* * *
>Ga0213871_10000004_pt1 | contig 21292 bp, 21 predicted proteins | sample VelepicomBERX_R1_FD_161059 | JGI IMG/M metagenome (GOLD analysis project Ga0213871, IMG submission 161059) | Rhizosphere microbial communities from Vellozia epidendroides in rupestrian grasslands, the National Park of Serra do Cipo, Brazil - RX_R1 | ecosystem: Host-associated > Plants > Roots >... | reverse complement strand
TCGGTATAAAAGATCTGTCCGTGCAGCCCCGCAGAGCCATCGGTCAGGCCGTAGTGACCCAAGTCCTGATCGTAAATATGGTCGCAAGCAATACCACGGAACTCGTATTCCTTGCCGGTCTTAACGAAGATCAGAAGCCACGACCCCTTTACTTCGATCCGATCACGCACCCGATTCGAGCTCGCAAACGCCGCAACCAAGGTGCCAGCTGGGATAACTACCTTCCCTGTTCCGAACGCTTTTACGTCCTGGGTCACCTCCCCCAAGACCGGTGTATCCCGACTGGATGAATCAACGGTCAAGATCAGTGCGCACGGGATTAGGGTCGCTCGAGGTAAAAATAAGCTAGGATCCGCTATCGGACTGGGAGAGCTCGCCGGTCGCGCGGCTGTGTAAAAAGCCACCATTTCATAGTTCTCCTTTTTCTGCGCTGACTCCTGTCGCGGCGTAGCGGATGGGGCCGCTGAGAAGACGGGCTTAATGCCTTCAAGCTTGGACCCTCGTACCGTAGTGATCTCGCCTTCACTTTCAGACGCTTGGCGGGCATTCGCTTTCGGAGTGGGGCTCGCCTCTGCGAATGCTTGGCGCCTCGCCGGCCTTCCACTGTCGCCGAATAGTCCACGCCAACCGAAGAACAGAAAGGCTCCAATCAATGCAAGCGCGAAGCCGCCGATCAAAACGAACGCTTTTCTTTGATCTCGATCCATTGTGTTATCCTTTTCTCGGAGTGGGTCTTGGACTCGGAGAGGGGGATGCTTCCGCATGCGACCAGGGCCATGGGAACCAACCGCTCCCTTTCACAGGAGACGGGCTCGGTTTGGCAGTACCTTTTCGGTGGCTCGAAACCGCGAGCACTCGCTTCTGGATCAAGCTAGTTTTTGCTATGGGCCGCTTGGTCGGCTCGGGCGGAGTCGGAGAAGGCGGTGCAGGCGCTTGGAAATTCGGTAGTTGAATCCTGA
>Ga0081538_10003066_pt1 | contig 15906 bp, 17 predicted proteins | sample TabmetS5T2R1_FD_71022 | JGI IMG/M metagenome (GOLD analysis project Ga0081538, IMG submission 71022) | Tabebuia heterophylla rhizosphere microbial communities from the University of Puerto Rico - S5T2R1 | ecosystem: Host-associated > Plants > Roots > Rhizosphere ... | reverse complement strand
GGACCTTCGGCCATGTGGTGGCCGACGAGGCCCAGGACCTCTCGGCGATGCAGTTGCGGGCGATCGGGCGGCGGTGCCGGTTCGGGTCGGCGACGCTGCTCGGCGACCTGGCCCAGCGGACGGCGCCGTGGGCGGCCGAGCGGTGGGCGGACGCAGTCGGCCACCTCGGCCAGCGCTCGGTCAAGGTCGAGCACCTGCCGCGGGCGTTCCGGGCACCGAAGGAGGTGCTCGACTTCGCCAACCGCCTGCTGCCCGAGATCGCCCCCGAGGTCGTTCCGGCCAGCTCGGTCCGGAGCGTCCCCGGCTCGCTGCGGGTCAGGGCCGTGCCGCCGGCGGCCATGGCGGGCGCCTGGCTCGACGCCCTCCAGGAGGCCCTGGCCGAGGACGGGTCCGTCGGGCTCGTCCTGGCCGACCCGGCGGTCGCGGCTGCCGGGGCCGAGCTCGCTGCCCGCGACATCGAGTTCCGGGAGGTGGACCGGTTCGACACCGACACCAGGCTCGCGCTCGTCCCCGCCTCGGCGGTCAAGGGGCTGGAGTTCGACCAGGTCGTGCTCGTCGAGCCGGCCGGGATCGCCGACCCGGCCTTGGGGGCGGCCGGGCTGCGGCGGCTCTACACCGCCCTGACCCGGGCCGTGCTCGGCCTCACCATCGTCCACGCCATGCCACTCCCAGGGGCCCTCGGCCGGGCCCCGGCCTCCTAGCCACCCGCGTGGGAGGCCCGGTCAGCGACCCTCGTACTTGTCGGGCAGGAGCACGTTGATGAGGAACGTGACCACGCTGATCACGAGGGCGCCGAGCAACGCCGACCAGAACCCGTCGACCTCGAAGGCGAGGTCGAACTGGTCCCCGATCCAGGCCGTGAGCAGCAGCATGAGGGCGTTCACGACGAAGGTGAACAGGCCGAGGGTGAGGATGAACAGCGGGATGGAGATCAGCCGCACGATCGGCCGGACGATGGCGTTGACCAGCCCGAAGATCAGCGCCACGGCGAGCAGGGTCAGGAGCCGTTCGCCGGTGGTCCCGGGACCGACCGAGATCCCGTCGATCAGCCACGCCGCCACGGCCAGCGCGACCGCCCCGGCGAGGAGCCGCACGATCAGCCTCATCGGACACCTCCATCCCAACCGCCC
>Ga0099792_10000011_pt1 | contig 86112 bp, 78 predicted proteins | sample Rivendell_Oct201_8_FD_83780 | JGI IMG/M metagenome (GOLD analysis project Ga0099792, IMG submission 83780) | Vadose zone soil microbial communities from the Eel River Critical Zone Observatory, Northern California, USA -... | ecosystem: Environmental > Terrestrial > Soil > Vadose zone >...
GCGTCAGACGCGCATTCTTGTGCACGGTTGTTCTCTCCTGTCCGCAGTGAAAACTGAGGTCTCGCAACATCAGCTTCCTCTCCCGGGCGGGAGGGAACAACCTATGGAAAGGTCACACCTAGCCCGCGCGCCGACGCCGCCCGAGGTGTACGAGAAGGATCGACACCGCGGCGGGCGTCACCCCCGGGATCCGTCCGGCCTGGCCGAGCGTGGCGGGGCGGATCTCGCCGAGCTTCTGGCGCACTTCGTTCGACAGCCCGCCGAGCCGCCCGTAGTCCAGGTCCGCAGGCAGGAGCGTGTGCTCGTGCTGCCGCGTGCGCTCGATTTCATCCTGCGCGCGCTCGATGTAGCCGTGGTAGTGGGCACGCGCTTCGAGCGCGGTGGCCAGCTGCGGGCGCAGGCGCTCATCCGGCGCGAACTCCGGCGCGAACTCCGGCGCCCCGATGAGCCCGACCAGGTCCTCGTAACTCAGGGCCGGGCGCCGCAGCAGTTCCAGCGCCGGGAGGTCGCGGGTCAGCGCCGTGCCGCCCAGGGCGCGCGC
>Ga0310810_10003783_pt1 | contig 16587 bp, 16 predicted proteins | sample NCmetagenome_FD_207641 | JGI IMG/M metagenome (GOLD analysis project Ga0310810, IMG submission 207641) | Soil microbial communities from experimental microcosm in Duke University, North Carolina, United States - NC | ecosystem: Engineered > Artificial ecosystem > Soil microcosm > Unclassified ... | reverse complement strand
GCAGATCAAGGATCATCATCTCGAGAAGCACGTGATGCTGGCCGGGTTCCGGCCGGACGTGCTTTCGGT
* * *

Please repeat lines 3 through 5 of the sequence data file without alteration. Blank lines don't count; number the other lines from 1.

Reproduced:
>Ga0081538_10003066_pt1 | contig 15906 bp, 17 predicted proteins | sample TabmetS5T2R1_FD_71022 | JGI IMG/M metagenome (GOLD analysis project Ga0081538, IMG submission 71022) | Tabebuia heterophylla rhizosphere microbial communities from the University of Puerto Rico - S5T2R1 | ecosystem: Host-associated > Plants > Roots > Rhizosphere ... | reverse complement strand
GGACCTTCGGCCATGTGGTGGCCGACGAGGCCCAGGACCTCTCGGCGATGCAGTTGCGGGCGATCGGGCGGCGGTGCCGGTTCGGGTCGGCGACGCTGCTCGGCGACCTGGCCCAGCGGACGGCGCCGTGGGCGGCCGAGCGGTGGGCGGACGCAGTCGGCCACCTCGGCCAGCGCTCGGTCAAGGTCGAGCACCTGCCGCGGGCGTTCCGGGCACCGAAGGAGGTGCTCGACTTCGCCAACCGCCTGCTGCCCGAGATCGCCCCCGAGGTCGTTCCGGCCAGCTCGGTCCGGAGCGTCCCCGGCTCGCTGCGGGTCAGGGCCGTGCCGCCGGCGGCCATGGCGGGCGCCTGGCTCGACGCCCTCCAGGAGGCCCTGGCCGAGGACGGGTCCGTCGGGCTCGTCCTGGCCGACCCGGCGGTCGCGGCTGCCGGGGCCGAGCTCGCTGCCCGCGACATCGAGTTCCGGGAGGTGGACCGGTTCGACACCGACACCAGGCTCGCGCTCGTCCCCGCCTCGGCGGTCAAGGGGCTGGAGTTCGACCAGGTCGTGCTCGTCGAGCCGGCCGGGATCGCCGACCCGGCCTTGGGGGCGGCCGGGCTGCGGCGGCTCTACACCGCCCTGACCCGGGCCGTGCTCGGCCTCACCATCGTCCACGCCATGCCACTCCCAGGGGCCCTCGGCCGGGCCCCGGCCTCCTAGCCACCCGCGTGGGAGGCCCGGTCAGCGACCCTCGTACTTGTCGGGCAGGAGCACGTTGATGAGGAACGTGACCACGCTGATCACGAGGGCGCCGAGCAACGCCGACCAGAACCCGTCGACCTCGAAGGCGAGGTCGAACTGGTCCCCGATCCAGGCCGTGAGCAGCAGCATGAGGGCGTTCACGACGAAGGTGAACAGGCCGAGGGTGAGGATGAACAGCGGGATGGAGATCAGCCGCACGATCGGCCGGACGATGGCGTTGACCAGCCCGAAGATCAGCGCCACGGCGAGCAGGGTCAGGAGCCGTTCGCCGGTGGTCCCGGGACCGACCGAGATCCCGTCGATCAGCCACGCCGCCACGGCCAGCGCGACCGCCCCGGCGAGGAGCCGCACGATCAGCCTCATCGGACACCTCCATCCCAACCGCCC
>Ga0099792_10000011_pt1 | contig 86112 bp, 78 predicted proteins | sample Rivendell_Oct201_8_FD_83780 | JGI IMG/M metagenome (GOLD analysis project Ga0099792, IMG submission 83780) | Vadose zone soil microbial communities from the Eel River Critical Zone Observatory, Northern California, USA -... | ecosystem: Environmental > Terrestrial > Soil > Vadose zone >...